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Transcript of Parkinson's Disease
What is Parkinson's Disease?
chronic and degenerative disorder
Q+A with Julie Belte, the daughter of Rey Hutter a Parkinson’s patient.
by Vanessa Jimenez, Catherine Belte, and Jabria Craft
Non - motor Symptoms
in the Media
Link between Parkinson's Disease and Alzheimer's
chronic = long - lasting effects
degenerative = affected organs or tissues deteriorate over time
affects 1/100 people over 60 years old
people can be diagnosed as young at 18 years old
rate of misdiagnosis is high because there is no biomarker for Parkinson's
estimated number of people living with the disease
U.S = 1 million
Worldwide = 5 million
Case study demonstrating environmental causes
heroin users ingested a batch contaminated with a substance called
they attained a form of Parkinson's disease
Men have a higher risk than women
- slowness of movement
- unusual stiffness a limb or other body part
- uncontrollable movement that affects the body when it's at rest
-problems standing and walking due to impaired balance and coordination
Cognitive impairment -
decline in the ability to multi-task and concentrate as well as intellectual functioning
Mood disorders -
depression and anxiety
Difficulty sleeping - mainly in the REM stage
Hyposmia - loss of sense of smell
Speech & Swallowing problems
increase dopamine levels
Carbidopa - levodopa (Parcopa)
considered the most effective
natural chemical that passes through brain and is converted to dopamine
prolonged use leads to tolerance and increase in tremors
mimics dopamine effects
often taken as a supplemet to pacopa
MAO B Inhibitors
prevent breakdown of brain dopamine
metabolizes brain dopamine
dangerous side effects - hallucinations & nausea
not normally taken with other medications
Therapy can help regain and maintain daily activities
Physical therapy - balance and stretching
Occupational therapy - helps complete daily tasks
ex. writing, changing, eating, and bathing
- fiber heavy to avoid constipation
increased exercise helps maintain fine motor skills
walking with care - PD can alter sense of balance
looking ahead instead of down and moving slowly to avoid falling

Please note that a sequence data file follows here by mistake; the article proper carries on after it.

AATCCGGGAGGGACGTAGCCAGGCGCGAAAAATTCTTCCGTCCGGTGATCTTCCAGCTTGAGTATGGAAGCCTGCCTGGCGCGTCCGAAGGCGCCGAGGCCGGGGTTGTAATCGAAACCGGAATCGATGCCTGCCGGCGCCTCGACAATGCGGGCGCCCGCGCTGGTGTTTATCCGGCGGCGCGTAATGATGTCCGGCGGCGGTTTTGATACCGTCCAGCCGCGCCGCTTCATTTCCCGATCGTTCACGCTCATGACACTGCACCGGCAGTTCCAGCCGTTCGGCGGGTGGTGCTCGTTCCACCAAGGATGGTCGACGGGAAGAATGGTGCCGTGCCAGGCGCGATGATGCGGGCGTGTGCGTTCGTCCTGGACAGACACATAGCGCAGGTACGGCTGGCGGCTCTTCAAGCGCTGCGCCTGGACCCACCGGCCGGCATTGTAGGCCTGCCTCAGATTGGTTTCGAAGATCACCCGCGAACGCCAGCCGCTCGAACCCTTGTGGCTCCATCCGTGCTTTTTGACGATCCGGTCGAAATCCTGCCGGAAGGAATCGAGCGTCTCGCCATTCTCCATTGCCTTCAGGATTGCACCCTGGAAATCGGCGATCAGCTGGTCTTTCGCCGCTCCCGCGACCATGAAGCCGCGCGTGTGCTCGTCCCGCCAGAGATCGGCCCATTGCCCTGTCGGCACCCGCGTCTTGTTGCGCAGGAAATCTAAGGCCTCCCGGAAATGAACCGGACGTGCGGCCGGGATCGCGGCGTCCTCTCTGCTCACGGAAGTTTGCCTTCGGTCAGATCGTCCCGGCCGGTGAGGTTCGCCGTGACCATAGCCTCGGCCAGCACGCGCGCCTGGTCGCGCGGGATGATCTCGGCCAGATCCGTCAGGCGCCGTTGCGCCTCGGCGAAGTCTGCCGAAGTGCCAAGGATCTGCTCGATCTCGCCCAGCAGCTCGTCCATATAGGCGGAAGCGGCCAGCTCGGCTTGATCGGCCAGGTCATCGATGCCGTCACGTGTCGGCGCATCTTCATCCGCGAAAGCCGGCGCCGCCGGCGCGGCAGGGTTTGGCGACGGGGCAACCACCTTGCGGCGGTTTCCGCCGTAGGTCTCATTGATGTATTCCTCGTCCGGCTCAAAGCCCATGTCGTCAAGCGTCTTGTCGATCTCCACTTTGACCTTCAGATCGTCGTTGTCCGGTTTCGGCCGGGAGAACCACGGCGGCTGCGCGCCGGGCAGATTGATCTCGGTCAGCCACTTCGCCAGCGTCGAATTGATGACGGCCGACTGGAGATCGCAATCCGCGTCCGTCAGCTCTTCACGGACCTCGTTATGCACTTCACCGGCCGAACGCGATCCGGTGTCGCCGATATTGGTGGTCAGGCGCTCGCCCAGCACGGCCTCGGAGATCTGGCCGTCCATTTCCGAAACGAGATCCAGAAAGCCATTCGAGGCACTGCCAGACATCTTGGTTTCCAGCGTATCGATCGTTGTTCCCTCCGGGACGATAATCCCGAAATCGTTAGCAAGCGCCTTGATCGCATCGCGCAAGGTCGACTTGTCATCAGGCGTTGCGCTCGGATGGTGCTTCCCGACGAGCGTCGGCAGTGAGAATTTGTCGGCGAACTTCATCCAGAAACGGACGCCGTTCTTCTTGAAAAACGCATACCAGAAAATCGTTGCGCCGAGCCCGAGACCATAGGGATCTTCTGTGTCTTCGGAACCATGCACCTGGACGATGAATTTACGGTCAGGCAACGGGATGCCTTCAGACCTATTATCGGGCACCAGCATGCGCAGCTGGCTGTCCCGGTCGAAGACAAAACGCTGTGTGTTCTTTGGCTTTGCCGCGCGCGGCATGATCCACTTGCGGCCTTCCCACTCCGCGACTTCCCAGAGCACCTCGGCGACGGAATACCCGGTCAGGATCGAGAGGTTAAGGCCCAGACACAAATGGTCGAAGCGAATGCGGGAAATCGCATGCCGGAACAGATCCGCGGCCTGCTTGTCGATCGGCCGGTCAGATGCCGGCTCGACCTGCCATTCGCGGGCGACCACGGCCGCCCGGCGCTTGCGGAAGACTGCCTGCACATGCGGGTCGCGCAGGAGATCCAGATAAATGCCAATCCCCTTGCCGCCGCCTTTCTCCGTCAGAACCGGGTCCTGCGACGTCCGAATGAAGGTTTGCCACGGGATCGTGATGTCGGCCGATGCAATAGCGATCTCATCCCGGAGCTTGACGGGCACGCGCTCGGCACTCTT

Yoga, Tai Chi, & Ballet increase flexibility and muscle memory
Acupuncture lessens pain of some symptoms
difficulty performing voluntary movement
it's a side effect of long-term therapy with levodopa
levodopa is made via biosynthesis
results from prolonged use of antipsychotics
movements look like smooth tics
finalistic movement - continue with an involuntary movement to mask it
no therapy yet - improves with reduction or redistribution of levotherapy
but it's followed by an increase in rigidity or tremors so it is not a solution
kind of dyskinesia
involuntary muscle movement
can involve the entire body or an isolated area
associated with pain (cramps)
normally occur when medications wear off and dopamine levels drop
My Father was 48 when he first experienced symptoms, hand shaking mostly. It was not until he was 53 that they officially diagnosed him. Upon hearing the diagnosis he was actually relieved that he finally knew what it was. They were previously giving him all kinds of tests trying to determine what it was. At one point, the doctor even suggested he go to a psychiatrist because he thought the symptoms could have been from going through the war in Poland. The day he was diagnosed he walked into the doctor's office and she said right away, I know you have Parkinsons.
How old was your Father when he was diagnosed with Parkinson's?
How old was he when he passed?
73 years old
About how long did he have parkinson's until it became incapacitating?
Within two years of being diagnosed, He had to close his business because he was unable to work and run it. It was the last 5 years of his life that things grew worse.